My story, my pain and this rollercoaster of a journey has given me great insight to help others and make a change. Me speaking up and using my voice, allows so many others, old, young, male, and female to feel heard, to feel seen.
Now I am in a position, I have promised myself , it is pivotal that I make a change for the mental health system.
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Please feel free to contact me should there be any issues.
Norman Mine is an Italian-born London based multidisciplinary artist whose practice encompasses visual art, acting and social work.
Using autobiographical scenarios as a starting point, Mine's practice expands into fantasy and delusion and in his alter-ego, Dino Desica, an aspiring Italian actor who exists only through a video format, as "performance to camera", becoming an ephemeral simulation of the self.
Mine's practice explores the infinite possibilities of the self, the authenticity and the structures of inclusion and exclusion in which it is constructed.
For the past three years Mine has run creative workshops co-working with people of different generations, backgrounds, and abilities; developing a specific approach that unsettles the scenario in which participants perform to stimulate creativity and imagination as an opportunity to navigate within.
Mine has obtained a Masters Degree in Fine Art at Goldsmith College in 2018. His work has been shown at Performance Istanbul (2021), disORDER Live Collective (2020), Deptford X (2019), The Koppel Project (2019), Platform1 Gallery (2018), Art Night London (2017). He was a recipient of the DYCP grant, Art Council England (2021). In 2022 Mine has founded Norwood JunkAction, an eco-community art project based in Croydon, London.
Diana Wilson is an Executive and Life Coach professional as well as a Psychodynamic Counsellor, who in parallel, has enjoyed a substantial career in Education and Training and Development across Schools and local Government.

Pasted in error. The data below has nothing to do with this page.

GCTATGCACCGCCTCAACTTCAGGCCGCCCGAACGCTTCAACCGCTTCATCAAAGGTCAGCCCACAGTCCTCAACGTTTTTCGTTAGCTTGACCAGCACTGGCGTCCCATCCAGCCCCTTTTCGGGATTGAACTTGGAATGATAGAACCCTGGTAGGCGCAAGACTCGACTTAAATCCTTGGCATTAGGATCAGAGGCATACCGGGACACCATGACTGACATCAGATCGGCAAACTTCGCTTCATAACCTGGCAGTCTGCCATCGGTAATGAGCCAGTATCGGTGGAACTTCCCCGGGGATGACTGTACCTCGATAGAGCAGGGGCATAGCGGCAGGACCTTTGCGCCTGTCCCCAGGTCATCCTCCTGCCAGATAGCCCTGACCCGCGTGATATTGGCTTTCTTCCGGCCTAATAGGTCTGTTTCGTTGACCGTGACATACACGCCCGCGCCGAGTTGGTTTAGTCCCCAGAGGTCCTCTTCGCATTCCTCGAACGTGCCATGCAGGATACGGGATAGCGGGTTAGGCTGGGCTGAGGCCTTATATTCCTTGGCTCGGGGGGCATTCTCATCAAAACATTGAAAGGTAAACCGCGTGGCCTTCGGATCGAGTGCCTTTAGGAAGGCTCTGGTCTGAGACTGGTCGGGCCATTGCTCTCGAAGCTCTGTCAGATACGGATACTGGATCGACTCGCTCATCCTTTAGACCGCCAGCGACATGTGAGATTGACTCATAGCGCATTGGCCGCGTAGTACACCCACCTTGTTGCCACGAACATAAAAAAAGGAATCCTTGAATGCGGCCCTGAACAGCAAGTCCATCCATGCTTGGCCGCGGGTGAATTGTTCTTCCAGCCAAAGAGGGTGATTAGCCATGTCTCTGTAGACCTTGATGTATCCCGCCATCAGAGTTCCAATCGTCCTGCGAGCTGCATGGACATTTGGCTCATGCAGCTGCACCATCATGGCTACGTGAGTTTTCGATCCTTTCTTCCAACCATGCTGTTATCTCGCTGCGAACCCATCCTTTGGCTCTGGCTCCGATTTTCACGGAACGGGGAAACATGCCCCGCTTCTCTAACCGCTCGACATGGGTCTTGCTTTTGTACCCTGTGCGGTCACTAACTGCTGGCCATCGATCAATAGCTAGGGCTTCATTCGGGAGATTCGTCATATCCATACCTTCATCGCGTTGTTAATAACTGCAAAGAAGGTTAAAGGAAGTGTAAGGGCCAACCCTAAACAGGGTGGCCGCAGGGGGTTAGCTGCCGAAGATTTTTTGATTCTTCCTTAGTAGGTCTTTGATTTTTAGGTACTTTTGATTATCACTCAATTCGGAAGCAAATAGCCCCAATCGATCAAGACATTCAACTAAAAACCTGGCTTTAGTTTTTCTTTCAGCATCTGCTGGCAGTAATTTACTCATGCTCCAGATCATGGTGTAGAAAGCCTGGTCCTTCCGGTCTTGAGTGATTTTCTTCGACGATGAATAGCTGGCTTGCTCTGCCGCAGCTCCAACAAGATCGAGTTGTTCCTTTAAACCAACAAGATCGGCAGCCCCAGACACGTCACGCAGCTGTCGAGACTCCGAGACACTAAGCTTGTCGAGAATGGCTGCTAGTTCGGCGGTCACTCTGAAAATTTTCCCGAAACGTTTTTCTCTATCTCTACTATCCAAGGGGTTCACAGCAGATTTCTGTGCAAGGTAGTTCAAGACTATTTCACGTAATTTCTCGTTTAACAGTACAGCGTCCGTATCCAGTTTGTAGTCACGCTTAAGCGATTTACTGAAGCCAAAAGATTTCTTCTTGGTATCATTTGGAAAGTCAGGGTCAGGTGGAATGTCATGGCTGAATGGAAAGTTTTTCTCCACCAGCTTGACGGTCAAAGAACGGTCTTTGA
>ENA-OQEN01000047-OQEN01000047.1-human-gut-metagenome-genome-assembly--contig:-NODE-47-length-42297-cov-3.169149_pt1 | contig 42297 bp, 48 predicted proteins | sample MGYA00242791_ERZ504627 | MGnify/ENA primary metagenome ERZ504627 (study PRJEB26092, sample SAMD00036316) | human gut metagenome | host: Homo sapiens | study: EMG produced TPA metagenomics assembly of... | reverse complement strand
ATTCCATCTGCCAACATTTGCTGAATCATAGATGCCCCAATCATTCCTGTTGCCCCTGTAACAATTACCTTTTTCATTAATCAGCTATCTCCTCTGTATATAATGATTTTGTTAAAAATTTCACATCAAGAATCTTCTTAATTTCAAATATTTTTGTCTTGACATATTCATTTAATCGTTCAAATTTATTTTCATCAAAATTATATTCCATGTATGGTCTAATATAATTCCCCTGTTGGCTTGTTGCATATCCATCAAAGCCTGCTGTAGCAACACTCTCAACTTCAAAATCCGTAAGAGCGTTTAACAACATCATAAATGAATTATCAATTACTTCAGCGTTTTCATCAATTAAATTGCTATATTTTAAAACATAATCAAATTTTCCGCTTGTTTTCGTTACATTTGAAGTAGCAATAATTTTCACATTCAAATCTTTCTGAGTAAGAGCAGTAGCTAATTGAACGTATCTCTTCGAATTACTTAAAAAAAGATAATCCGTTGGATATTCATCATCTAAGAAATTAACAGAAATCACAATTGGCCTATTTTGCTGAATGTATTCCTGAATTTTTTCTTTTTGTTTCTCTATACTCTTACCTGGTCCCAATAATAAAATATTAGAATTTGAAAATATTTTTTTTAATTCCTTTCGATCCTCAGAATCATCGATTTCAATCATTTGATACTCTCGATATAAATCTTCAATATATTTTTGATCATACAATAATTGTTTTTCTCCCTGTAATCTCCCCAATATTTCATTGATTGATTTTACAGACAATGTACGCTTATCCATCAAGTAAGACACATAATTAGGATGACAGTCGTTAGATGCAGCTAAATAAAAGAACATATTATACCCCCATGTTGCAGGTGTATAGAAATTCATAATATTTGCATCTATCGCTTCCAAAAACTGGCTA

Diana is fluidly proficient in a myriad of modalities with a keen focus on Cognitive Behavioural Coaching. She offers leading-edge, inspirational coaching that stimulates thinking, accelerates transformation, and empowers clients to accomplish their aspirational goals.
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A Professional Trainer/Workshop Facilitator with 25 years’ experience of working in communities and custodial settings nationally and internationally.
He is also a recording & performing artist fronting the collective Abstract Word and currently has Publishing & Production contracts with (Peer Music LTD-MAP Music).
Richmond also leads a group of free-lance Arts Practioners under the name of Journeyman Arts (Using the Arts to share & pass on Knowledge).
He also Runs 492 Korna Klub next generation Ltd that runs live improvised drama weekly on Galaxy Radio.
Black, Asian and minority ethnic (BAME) children are over-represented in the United Kingdom’s youth justice system.
Opportunities to divert children away from the youth justice system must be sought.
BAME children at considerably higher risk of being a victim of crime.
Strong correlation between victimisation and offending.
Black children are twice as likely.
Mixed heritage children 50 per cent more likely.
In 2017/18, 89 per cent of boys in young offender institutions (YOIs) had been excluded from school.
2.8 times as many black children come to the attention of the youth justice system.
Almost one in four BAME children are in care.
Black, Asian and minority ethnic children are less likely to be cautioned by the police.
Receive harsher levels of punishment and longer custodial sentence in the Crown Court.
Numbers in custody rose from 25 percent to 51 per cent.
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Black people were subject to stop and search at almost 10-times the rate for the white population.
91 per cent decline in the number of white children
80 per cent decline for BAME children
Increased diversion has benefited whites more than BAME.
Mixed heritage children in the youth justice population have doubled from the 2010 when it was consistent with the white community.
Asian children consistently under-represented among those receiving a substantive youth justice disposal.
Disproportionality within the youth justice system is widespread, longstanding, and deep rooted.
The causes are complex and intertwined.
Developing effective strategies to reduce it is challenging.
Committed to influence the youth justice system to treat children fairly and reduce over-representation.
Promotion of reform where explanation is lacking.
Adopting a child first practice.
Focussing on the long-term well-being of all children in conflict with the law.
Avoid exacerbating racial inequalities.